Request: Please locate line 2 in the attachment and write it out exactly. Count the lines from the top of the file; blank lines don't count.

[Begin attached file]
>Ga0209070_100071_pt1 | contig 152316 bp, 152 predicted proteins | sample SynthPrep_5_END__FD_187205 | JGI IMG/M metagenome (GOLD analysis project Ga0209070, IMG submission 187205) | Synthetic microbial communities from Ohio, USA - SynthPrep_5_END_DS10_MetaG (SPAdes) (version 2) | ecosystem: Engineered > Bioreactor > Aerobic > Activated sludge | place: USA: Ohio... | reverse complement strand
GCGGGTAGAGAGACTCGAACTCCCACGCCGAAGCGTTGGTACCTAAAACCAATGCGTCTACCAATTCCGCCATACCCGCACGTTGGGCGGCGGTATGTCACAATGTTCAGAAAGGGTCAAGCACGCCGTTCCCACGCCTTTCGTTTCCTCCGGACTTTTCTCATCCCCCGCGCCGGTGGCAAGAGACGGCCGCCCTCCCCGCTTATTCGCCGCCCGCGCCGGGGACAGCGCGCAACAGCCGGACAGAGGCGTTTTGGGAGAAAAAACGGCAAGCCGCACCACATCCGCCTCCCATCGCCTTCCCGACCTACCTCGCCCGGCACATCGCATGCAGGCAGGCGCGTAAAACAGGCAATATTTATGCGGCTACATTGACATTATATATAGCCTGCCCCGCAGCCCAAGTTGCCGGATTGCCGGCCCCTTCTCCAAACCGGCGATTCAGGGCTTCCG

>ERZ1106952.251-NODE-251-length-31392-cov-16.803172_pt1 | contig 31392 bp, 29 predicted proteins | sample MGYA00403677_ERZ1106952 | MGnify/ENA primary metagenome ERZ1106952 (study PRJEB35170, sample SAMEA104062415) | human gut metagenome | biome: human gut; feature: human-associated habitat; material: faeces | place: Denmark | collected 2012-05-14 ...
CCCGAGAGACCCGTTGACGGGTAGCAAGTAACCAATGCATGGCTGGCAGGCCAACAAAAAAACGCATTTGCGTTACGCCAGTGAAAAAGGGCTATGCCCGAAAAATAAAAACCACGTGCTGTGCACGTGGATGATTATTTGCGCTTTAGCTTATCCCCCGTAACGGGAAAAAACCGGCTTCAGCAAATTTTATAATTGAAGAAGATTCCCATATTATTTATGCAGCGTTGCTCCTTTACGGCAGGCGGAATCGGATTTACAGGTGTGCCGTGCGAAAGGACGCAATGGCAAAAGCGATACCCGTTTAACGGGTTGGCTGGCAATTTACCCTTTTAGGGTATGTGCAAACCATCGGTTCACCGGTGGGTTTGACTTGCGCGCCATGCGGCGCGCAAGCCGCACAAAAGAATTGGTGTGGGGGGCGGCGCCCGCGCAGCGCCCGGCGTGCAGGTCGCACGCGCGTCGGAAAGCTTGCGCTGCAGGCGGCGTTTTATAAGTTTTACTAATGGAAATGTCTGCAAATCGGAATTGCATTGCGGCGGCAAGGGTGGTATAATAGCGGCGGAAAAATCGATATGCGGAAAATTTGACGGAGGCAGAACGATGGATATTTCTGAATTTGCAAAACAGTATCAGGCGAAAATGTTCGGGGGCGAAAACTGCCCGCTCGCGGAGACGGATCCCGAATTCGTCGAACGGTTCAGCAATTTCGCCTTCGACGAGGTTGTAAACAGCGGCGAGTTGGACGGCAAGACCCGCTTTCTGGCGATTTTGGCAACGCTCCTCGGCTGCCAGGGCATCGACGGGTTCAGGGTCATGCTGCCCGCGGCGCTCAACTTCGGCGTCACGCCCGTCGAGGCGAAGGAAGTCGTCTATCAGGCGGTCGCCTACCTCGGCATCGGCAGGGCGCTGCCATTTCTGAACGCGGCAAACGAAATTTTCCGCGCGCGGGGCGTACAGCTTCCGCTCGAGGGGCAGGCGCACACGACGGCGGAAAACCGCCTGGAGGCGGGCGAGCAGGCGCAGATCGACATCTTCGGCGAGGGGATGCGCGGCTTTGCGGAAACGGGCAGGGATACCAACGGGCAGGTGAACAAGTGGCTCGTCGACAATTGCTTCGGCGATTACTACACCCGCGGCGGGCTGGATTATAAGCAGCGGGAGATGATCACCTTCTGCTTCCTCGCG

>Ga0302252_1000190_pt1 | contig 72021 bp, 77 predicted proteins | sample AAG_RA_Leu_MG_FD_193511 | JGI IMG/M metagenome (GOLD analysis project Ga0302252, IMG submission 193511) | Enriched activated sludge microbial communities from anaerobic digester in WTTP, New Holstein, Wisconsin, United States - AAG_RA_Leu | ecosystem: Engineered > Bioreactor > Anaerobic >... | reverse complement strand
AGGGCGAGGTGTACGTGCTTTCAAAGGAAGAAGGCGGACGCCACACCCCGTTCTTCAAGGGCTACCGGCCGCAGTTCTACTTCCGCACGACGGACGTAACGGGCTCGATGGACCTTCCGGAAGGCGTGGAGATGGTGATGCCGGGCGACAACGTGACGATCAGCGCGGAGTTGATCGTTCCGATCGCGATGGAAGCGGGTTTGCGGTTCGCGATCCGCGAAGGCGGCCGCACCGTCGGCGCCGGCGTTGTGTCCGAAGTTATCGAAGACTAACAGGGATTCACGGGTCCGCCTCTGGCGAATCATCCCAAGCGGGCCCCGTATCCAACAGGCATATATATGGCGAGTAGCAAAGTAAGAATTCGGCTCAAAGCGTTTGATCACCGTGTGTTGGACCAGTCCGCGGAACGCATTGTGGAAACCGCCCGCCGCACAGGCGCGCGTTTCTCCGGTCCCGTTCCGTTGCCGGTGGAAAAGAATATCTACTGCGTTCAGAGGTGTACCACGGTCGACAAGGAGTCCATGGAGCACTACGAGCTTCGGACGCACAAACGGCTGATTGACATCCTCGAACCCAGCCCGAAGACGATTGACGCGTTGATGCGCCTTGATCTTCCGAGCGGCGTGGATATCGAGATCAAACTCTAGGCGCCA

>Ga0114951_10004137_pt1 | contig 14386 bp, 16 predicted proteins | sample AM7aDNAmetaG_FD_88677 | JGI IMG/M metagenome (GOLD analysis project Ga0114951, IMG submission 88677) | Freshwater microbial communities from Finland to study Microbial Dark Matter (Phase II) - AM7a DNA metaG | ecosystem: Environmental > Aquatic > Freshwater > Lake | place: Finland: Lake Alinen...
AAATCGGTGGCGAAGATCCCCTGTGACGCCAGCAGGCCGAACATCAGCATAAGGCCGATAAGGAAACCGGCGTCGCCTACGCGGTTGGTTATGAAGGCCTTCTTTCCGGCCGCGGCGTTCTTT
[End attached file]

GCGGGTAGAGAGACTCGAACTCCCACGCCGAAGCGTTGGTACCTAAAACCAATGCGTCTACCAATTCCGCCATACCCGCACGTTGGGCGGCGGTATGTCACAATGTTCAGAAAGGGTCAAGCACGCCGTTCCCACGCCTTTCGTTTCCTCCGGACTTTTCTCATCCCCCGCGCCGGTGGCAAGAGACGGCCGCCCTCCCCGCTTATTCGCCGCCCGCGCCGGGGACAGCGCGCAACAGCCGGACAGAGGCGTTTTGGGAGAAAAAACGGCAAGCCGCACCACATCCGCCTCCCATCGCCTTCCCGACCTACCTCGCCCGGCACATCGCATGCAGGCAGGCGCGTAAAACAGGCAATATTTATGCGGCTACATTGACATTATATATAGCCTGCCCCGCAGCCCAAGTTGCCGGATTGCCGGCCCCTTCTCCAAACCGGCGATTCAGGGCTTCCG